Necessary does not mean essential, just reasonably adapted. But in addition to being necessary, it has to be proper. And we’ve held in two cases that something that was reasonably adapted was not proper, because it violated the sovereignty of the states, which was implicit in the constitutional structure. The argument here is that this also is — may be necessary, but it’s not proper, because it violates an equally evident principle in the Constitution, which is that the federal government is not supposed to be a government that has all powers; that it’s supposed to be a government of limited powers. And that’s what all this questioning has been about. What — what is left? If the government can do this, what — what else can it not do?

The solicitor general (who didn’t do such a bad job overall) replied that the individual mandate does not invade the sphere of state government but, despite several follow-up questions, did not answer the question of whether the individual mandate improperly invades the sphere of individuals. Justice Kennedy pressed further, saying that “to tell the individual citizen that it must act . . . changes the relationship of the federal government to the individual in a very fundamental way.” General Verilli replied that the individual mandate is predicated on the individual’s unavoidable participation in the health care market.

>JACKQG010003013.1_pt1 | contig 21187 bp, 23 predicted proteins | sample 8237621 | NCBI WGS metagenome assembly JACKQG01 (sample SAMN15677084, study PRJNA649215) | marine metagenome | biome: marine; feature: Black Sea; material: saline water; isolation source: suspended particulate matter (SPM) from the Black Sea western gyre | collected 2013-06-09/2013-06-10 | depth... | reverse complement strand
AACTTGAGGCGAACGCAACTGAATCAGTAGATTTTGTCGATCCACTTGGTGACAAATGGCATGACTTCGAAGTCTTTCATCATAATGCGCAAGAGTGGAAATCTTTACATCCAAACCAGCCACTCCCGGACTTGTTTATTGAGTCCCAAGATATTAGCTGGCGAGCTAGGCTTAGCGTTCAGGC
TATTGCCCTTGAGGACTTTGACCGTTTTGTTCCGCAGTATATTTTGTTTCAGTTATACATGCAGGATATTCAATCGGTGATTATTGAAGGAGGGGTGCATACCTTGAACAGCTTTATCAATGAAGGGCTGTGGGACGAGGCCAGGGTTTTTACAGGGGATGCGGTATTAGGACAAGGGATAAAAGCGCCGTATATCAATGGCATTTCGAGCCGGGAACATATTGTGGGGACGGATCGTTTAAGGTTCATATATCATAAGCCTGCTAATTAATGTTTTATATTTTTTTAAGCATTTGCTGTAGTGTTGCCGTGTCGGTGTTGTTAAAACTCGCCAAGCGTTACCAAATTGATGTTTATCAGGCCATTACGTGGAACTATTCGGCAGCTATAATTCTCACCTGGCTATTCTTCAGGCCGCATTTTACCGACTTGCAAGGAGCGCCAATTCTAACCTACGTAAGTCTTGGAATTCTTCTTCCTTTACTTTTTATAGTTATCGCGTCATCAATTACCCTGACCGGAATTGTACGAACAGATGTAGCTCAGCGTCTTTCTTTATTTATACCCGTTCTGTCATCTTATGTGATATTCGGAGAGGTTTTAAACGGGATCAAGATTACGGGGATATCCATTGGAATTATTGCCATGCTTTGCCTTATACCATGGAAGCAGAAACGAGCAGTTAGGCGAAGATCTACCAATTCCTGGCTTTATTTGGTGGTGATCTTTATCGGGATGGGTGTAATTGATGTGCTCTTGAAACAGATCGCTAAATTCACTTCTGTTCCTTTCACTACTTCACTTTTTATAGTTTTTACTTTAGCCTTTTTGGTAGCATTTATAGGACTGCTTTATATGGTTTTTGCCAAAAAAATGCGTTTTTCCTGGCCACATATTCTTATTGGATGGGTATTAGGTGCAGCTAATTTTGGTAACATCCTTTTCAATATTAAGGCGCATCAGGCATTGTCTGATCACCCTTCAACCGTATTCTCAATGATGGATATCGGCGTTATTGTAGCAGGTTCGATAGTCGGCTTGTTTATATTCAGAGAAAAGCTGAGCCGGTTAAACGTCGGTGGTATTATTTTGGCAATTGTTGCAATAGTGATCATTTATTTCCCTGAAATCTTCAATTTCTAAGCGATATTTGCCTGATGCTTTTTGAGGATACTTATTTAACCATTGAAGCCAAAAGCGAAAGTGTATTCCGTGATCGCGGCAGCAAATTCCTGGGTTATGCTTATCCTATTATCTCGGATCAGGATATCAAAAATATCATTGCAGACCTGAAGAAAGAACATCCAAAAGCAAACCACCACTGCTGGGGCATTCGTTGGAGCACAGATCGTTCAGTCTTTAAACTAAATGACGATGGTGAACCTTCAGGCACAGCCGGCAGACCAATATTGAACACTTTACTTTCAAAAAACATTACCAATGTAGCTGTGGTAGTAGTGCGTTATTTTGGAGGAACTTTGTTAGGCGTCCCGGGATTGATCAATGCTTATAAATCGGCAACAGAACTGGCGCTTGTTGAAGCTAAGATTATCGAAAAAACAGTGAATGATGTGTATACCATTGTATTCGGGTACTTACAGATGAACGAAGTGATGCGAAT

That appeared to be enough for Justice Breyer, who in the course of rambling questions in search of a defense of the act, asked whether one enters the health care market simply by being born. Four justices seemed to find such a limitless premise for federal regulatory power troubling. They, along with Justice Thomas, may also find it improper.

Should that happen, leftists, with their newfound conviction that judicial review is anti-majoritarian, will switch into their outraged and indignant mode. How dare the Court strike down an act because it isn’t proper after Obama and the Congress decided that it was?

The answer will be that the Court is merely giving meaning to the outermost boundary of congressional power. What hangs in the balance this week is whether the powers of Congress are in theory limited but in practice infinite.

5 thoughts on “The Improper Individual Mandate”

  1. Scalia’s opinion to Raich was a huge disappontment to me. Criticism tha Scalia was outcome-directed seemed to apply here.